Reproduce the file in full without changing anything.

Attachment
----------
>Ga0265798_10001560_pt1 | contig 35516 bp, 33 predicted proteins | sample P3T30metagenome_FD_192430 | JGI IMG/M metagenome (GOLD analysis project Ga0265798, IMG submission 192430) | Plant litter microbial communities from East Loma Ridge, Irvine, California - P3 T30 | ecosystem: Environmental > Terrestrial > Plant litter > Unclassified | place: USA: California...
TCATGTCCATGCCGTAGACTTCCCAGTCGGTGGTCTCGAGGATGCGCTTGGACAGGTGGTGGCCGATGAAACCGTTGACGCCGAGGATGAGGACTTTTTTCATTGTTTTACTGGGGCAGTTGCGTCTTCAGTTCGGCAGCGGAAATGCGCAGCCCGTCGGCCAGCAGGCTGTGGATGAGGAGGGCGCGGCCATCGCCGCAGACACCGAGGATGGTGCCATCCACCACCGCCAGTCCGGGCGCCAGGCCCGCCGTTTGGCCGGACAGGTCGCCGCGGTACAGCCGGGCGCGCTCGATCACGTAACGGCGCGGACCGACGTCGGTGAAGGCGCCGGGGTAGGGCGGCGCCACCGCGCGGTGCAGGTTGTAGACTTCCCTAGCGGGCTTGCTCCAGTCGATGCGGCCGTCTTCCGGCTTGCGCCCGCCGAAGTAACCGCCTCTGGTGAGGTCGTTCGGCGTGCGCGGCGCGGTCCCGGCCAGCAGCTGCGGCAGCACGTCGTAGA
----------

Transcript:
>Ga0265798_10001560_pt1 | contig 35516 bp, 33 predicted proteins | sample P3T30metagenome_FD_192430 | JGI IMG/M metagenome (GOLD analysis project Ga0265798, IMG submission 192430) | Plant litter microbial communities from East Loma Ridge, Irvine, California - P3 T30 | ecosystem: Environmental > Terrestrial > Plant litter > Unclassified | place: USA: California...
TCATGTCCATGCCGTAGACTTCCCAGTCGGTGGTCTCGAGGATGCGCTTGGACAGGTGGTGGCCGATGAAACCGTTGACGCCGAGGATGAGGACTTTTTTCATTGTTTTACTGGGGCAGTTGCGTCTTCAGTTCGGCAGCGGAAATGCGCAGCCCGTCGGCCAGCAGGCTGTGGATGAGGAGGGCGCGGCCATCGCCGCAGACACCGAGGATGGTGCCATCCACCACCGCCAGTCCGGGCGCCAGGCCCGCCGTTTGGCCGGACAGGTCGCCGCGGTACAGCCGGGCGCGCTCGATCACGTAACGGCGCGGACCGACGTCGGTGAAGGCGCCGGGGTAGGGCGGCGCCACCGCGCGGTGCAGGTTGTAGACTTCCCTAGCGGGCTTGCTCCAGTCGATGCGGCCGTCTTCCGGCTTGCGCCCGCCGAAGTAACCGCCTCTGGTGAGGTCGTTCGGCGTGCGCGGCGCGGTCCCGGCCAGCAGCTGCGGCAGCACGTCGTAGA